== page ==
Do you remember when you were a tween and you started being acutely aware of all your public mistakes or perceived failings, as if the whole world was watching— that’s what psychologists call your imaginary audience. The feeling that we are always on stage goes away as we enter adulthood, and then often comes back when we have children. This phenomenon adds a lot of stress for parents. We compare ourselves and our children to other parents and their kids. We feel judged by others when our our child misbehaves in public. We see calm families, with perfect smiling children and we wonder why ours are not like that. Here’s the secret, neither are theirs–appearances can be deceiving.
All Families are Beautifully Imperfect
Families all have their issues. Children all have days when they misbehave, and parents do too. What we perceive of others, is an outer facade, definitely not reality. Working as a therapist, I have helped many families accept their imperfections and even find strength in them. It requires a different mindset, but anyone can do it. The first step is to take a close look at what makes your family unique. Finding the beauty in our children, our partner, and extended family is as easy as making a list of what each person’s strengths are. Embrace your imperfections, drop your expectations, and stop caring about what others’ perception of you and your family might be. If people want to judge, they will, but most don’t. So apply duck tape to your imaginary audience, and enjoy every imperfection your family has to offer. It’s what makes them unique. It’s what makes them yours. It’s what makes your life different from The Truman Show.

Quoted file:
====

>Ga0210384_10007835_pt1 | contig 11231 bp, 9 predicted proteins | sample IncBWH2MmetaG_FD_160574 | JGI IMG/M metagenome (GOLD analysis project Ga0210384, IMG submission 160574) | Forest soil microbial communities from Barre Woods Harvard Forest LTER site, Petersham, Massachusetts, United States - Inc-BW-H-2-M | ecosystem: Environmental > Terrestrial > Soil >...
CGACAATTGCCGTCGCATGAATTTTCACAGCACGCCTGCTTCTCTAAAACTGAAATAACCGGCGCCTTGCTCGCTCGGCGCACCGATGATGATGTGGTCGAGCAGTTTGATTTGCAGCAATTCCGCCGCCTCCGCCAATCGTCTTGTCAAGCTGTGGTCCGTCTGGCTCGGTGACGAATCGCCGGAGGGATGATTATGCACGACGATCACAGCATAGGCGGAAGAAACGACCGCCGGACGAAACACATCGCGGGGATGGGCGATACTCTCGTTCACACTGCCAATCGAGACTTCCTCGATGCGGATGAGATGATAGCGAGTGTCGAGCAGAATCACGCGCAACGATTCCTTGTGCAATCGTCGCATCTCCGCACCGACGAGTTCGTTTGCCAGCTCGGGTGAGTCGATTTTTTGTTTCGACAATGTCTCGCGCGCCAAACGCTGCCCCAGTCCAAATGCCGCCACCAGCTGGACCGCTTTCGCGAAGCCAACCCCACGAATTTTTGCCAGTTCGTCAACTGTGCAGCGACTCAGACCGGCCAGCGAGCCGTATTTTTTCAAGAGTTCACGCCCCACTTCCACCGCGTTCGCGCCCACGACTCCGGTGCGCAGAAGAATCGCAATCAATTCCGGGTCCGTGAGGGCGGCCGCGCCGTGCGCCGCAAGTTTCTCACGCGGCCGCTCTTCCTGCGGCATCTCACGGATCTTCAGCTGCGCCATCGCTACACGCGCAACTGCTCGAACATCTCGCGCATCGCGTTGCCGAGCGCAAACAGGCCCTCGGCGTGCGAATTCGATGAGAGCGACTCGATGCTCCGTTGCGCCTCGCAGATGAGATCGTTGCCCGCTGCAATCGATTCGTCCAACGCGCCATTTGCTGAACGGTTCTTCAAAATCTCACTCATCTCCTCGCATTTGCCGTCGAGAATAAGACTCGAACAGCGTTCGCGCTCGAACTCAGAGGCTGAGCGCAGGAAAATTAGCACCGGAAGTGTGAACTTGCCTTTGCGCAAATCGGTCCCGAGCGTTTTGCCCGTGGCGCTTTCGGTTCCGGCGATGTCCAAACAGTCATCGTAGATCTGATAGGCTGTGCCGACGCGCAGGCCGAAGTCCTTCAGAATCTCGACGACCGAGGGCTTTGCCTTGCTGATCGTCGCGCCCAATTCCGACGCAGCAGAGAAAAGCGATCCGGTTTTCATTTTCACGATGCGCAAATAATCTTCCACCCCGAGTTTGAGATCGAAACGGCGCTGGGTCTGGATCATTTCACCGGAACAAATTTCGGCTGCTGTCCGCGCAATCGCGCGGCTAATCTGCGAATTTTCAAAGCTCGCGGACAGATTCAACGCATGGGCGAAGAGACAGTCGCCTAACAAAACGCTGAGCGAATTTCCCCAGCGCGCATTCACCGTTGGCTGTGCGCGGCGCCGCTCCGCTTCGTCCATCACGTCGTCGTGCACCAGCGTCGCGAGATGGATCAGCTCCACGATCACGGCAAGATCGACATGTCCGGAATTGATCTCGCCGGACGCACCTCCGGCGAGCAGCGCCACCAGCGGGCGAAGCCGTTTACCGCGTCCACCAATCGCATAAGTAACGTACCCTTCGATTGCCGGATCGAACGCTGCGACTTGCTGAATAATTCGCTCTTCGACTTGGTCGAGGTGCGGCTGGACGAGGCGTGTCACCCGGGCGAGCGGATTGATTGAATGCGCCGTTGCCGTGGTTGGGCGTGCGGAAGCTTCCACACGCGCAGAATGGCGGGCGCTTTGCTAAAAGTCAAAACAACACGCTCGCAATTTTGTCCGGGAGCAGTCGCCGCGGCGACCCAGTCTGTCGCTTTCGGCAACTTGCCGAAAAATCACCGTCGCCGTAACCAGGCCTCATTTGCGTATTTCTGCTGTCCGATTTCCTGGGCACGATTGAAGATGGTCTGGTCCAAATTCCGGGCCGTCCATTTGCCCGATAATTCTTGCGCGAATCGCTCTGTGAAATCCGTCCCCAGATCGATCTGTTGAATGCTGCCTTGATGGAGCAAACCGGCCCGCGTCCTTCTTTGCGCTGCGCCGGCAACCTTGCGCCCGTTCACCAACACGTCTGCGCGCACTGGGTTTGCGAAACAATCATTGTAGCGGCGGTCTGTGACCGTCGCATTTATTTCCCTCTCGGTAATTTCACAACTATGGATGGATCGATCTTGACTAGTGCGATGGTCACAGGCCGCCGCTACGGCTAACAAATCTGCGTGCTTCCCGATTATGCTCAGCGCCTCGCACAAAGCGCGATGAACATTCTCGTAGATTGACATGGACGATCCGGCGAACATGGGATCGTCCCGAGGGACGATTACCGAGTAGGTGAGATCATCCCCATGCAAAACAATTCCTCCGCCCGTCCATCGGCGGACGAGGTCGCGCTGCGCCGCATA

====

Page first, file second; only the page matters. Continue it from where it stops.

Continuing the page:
Don’t Keep Up with the Joneses
When we look over our shoulder at what others have, we tend to concentrate on what we don’t have. Our children might not be the best students, they may seem self-centered at times, or unfocused. The truth is, it is very hard to meet other people’s expectations. As parents, we know that, but yet we try so hard to push our kids towards what we believe is best for them. Often our assumptions are not even our own, but our communities or society’s. It’s okay to have realistic, fair expectations for your children as long as it is not the influence of your peer group. Nothing illustrates this better, than the college application rat race. Parents wear their child’s SAT scores, or their child’s volunteer experience in Guatemala (paid for by mom and dad), like trophies. They don’t take into account the countless hours they have sacrificed and money they have spent funding their future college student. Against their better judgement, many parents enter serious debt to fund their child’s college tuition at a top private school. We see what others have done for their children, and feel compelled to do the same, or more. Keeping up with the Joneses is detrimental to your relationship with your child, your equilibrium, your mental health, and your finances. It’s okay to help your child jump start his/her future, but it’s best to do it within your present and future means.
Our families are complex and dynamic. As parents, we are better served by tuning out our imaginary audience. We can then look at each family member individually, and appreciate their strengths instead of focusing on their flaws. Our family becomes stronger when we truly accept its uniqueness without judgement, and embrace its potential with an open mind.
This post completes our 10 part series on 10 Ways to Decrease Your Stress.